For reasons of symmetry, capacitor 306, may be connected by switches 310 h,i to the circuit 300. These switches can be always left on or be operated on phi(x) or phi(y).

At the beginning of phi(1) the switches 310 f,g, in series with capacitor 308, are also being operated (beginning of phi(x)), but not the switches 310 d, 310 e. Therefore, the capacitors 306 and 308 are both charged to a first voltage V1.

During phi(2), the voltage V1 existing across capacitors 306 and 308 remains constant, since both capacitors 306 and 308 are disconnected from the voltage source 302 and the resistance 304, while the voltage source 302 changes its output voltage without any impact on the capacitors 306 and 308 during phi(2) being disconnected from these.

Then, at a new beginning of phi(1), the switches 310 d and 310 e are also being operated (beginning of phi(y)), but not the switches 310 f and 310 g, thus applying an anti-parallel connection between the capacitors 306 and 308. Consequently, the voltage V1 still existing across capacitor 306, is compensated by an equal voltage V2 existing across capacitor 308, which is opposite in sign. The net voltage is zero, which means a total discharge. This discharge path does not go through resistance 304, but goes from capacitor 306 to capacitor 308, and is therefore very fast.

As, during phi(1), the capacitors 306 and 308 being connected anti-parallel are now connected with the voltage source 302, which has changed its output voltage during the last phi(2), the capacitors 306 and 308 are charged with a third voltage V3 and a fourth voltage V4, respectively, wherein the voltages V3 and V4 have the same absolute value, but are opposite in sign.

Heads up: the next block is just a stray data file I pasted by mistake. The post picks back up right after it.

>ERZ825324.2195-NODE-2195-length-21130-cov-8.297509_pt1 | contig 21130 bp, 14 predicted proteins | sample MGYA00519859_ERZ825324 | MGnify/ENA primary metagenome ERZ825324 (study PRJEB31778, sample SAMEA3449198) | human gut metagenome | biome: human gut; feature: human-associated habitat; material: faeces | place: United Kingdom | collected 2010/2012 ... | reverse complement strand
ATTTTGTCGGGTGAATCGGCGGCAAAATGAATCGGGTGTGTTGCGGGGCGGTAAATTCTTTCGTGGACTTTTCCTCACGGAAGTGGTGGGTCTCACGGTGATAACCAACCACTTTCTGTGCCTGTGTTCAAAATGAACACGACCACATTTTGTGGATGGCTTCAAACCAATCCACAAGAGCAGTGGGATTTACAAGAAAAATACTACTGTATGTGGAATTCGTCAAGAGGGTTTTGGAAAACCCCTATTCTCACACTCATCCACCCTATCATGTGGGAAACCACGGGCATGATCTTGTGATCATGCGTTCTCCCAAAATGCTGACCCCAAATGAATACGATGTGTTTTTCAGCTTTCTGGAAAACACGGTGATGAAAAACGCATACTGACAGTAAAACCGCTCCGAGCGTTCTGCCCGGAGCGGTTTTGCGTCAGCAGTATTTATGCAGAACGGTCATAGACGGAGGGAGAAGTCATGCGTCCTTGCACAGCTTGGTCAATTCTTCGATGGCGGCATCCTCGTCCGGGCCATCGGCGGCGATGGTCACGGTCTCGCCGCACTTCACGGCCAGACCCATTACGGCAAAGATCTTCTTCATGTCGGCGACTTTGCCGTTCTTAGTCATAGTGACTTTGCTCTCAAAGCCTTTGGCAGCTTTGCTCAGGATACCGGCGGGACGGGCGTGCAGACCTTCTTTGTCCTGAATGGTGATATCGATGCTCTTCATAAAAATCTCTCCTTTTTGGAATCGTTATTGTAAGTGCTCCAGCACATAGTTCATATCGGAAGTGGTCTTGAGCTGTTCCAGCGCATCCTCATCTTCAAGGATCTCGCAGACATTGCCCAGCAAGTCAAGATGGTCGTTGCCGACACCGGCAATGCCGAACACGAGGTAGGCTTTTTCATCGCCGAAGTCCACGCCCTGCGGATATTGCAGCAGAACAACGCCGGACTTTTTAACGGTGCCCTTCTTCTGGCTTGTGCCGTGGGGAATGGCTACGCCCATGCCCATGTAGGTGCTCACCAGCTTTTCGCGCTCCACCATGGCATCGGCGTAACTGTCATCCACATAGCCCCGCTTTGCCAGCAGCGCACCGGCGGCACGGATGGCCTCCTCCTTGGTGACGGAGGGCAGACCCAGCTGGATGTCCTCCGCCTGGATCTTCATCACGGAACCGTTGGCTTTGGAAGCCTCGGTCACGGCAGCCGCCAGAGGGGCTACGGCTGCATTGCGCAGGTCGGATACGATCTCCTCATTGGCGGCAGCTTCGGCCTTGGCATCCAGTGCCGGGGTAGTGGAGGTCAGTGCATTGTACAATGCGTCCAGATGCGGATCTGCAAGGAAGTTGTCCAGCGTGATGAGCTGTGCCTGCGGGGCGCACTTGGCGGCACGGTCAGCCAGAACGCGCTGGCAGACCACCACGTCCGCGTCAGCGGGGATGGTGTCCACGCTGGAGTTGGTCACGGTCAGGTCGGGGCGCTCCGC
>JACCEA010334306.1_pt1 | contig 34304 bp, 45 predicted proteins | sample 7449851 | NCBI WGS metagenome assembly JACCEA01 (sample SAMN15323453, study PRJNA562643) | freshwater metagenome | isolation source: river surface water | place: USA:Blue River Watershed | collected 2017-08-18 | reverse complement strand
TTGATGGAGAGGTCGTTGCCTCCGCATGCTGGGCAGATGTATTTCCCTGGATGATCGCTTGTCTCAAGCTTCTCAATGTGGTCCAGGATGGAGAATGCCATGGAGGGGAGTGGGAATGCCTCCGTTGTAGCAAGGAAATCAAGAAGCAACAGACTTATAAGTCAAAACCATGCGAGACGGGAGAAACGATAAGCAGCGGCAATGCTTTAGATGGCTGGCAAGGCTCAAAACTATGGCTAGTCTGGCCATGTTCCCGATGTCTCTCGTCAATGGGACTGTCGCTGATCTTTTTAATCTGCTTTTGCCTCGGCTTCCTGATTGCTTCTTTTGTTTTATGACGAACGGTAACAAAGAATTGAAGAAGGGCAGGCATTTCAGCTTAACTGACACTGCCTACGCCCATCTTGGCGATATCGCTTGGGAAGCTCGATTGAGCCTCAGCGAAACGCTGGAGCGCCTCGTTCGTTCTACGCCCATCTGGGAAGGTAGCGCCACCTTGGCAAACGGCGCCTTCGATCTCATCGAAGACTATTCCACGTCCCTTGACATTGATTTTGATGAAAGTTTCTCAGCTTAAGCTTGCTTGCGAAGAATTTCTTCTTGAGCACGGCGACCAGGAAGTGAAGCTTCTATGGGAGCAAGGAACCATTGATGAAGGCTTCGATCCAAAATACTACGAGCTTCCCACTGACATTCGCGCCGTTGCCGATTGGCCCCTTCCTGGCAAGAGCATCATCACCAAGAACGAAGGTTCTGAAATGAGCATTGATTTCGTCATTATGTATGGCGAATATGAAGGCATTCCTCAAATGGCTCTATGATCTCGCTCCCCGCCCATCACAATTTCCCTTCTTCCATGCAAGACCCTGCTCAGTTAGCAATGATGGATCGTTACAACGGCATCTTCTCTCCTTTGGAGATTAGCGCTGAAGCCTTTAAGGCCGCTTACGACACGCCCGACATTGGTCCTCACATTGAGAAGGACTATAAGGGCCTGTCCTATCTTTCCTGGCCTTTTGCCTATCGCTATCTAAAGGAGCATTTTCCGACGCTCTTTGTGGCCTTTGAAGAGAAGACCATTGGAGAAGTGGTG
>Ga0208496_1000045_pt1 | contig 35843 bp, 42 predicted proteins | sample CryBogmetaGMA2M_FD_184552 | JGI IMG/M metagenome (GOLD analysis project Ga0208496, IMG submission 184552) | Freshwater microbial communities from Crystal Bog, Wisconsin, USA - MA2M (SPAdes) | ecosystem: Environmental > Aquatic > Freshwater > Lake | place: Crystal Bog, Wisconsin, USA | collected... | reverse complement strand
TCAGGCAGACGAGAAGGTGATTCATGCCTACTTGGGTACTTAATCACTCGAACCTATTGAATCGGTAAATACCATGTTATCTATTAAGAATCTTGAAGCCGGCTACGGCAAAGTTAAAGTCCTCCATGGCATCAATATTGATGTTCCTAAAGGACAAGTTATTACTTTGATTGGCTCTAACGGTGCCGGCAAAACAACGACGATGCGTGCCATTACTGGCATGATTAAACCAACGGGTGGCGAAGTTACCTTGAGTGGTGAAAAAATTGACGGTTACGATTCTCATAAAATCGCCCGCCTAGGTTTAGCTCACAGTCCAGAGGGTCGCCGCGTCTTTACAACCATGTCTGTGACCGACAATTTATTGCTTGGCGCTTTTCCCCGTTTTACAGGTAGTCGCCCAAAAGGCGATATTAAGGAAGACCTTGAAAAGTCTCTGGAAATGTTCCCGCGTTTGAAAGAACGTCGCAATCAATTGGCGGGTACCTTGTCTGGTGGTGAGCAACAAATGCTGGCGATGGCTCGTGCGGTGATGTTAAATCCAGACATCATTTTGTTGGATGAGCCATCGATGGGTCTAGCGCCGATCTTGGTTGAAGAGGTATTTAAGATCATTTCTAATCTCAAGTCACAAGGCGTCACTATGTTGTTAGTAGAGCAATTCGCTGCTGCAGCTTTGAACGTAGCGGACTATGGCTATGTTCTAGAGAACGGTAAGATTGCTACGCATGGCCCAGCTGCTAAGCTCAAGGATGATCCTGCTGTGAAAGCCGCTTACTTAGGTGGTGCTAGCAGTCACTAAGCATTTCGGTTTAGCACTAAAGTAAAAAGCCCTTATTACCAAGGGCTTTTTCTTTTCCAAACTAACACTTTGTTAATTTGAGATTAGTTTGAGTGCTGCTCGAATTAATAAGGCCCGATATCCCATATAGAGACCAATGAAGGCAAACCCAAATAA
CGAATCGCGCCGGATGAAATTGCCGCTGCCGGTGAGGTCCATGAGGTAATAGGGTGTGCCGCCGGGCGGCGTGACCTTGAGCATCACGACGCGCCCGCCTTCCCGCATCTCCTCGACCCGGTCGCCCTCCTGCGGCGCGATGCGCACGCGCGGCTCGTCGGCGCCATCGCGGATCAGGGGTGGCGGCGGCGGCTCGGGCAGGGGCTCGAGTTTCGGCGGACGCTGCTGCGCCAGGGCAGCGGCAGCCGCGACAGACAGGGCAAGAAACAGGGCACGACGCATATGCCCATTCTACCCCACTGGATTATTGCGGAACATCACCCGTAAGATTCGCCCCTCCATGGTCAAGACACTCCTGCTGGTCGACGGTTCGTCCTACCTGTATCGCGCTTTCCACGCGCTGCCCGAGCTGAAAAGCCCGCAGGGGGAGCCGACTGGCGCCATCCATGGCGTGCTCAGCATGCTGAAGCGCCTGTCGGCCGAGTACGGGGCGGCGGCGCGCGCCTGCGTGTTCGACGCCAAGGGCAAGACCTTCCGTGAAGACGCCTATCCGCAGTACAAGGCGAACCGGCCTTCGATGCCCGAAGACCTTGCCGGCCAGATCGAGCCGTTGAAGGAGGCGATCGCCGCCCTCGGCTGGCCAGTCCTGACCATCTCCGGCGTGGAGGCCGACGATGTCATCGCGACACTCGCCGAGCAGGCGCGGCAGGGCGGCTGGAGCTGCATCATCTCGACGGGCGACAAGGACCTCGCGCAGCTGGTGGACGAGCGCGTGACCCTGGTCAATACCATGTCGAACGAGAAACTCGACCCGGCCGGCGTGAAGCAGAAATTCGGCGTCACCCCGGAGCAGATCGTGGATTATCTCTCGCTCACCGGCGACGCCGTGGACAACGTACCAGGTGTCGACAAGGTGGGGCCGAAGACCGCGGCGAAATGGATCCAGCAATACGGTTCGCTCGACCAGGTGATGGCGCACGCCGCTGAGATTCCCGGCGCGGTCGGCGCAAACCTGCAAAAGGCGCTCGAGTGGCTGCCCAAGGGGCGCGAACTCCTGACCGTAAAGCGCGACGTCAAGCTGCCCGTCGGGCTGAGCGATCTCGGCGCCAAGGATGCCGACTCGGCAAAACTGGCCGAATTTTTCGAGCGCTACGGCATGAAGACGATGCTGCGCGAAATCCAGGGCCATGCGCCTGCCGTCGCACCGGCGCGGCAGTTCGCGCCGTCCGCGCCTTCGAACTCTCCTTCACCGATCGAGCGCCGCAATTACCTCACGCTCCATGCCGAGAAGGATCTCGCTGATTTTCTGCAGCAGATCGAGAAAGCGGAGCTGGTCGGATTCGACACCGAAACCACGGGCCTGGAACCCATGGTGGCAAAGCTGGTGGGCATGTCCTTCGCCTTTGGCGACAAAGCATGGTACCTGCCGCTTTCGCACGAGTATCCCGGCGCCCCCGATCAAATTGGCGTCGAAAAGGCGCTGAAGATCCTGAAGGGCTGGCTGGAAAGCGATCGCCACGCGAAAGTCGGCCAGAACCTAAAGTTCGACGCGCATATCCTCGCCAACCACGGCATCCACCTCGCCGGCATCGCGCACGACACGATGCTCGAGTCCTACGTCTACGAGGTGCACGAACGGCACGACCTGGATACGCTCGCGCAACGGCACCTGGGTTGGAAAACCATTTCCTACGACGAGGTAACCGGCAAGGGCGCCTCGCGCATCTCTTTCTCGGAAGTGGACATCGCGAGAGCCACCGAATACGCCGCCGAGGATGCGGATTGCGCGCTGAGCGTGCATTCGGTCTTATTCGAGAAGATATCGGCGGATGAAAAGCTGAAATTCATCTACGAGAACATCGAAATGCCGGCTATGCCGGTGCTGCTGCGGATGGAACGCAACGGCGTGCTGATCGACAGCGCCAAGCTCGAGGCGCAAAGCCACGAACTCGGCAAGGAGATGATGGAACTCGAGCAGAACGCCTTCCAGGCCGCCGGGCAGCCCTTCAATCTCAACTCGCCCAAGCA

During phi(2), the voltages V3 and V4 existing across capacitors 306 and 308, respectively, remain constant, since both capacitors 306 and 308 are disconnected from the voltage source 302 and the resistance 304, while the voltage source 302 changes its output voltage without any impact on the capacitors 306 and 308 during phi(2) being disconnected from these.

Then, at a further new beginning of phi(1) the switches 310 f g, in series with capacitor 308, are also being operated (beginning of phi(x)), but not the switches 310 d, 310 e, and the capacitors are now connected in parallel again. Consequently, the voltage V3 still existing across capacitor 306, is compensated by an the voltage V4 existing across capacitor 308. The net voltage is zero, which means a total discharge. The discharge path goes from capacitor 306 to capacitor 308, and is therefore very fast.

At this point, a full cycle has been carried out and the process described above starts anew.

Summarizing, the charge compensation in the circuit 300 is obtained by flipping the capacitor 308, with respect to capacitor 306, and applying an anti-parallel connection.

Typically, capacitors do not have a symmetrical layout, but one terminal of a capacitor is shielding the other terminal from unwanted electric fields. The shield prevents unwanted electric fields to enter the shielded terminal. The shielding terminal should be used as the transmitter and this terminal is always connected to a fixed voltage (either through a switch or through a resistor). The terminal that is shielded should be used as the receiver and this terminal is sometimes floating. A floating terminal is sensitive to unwanted electric fields and therefore it needs to be shielded.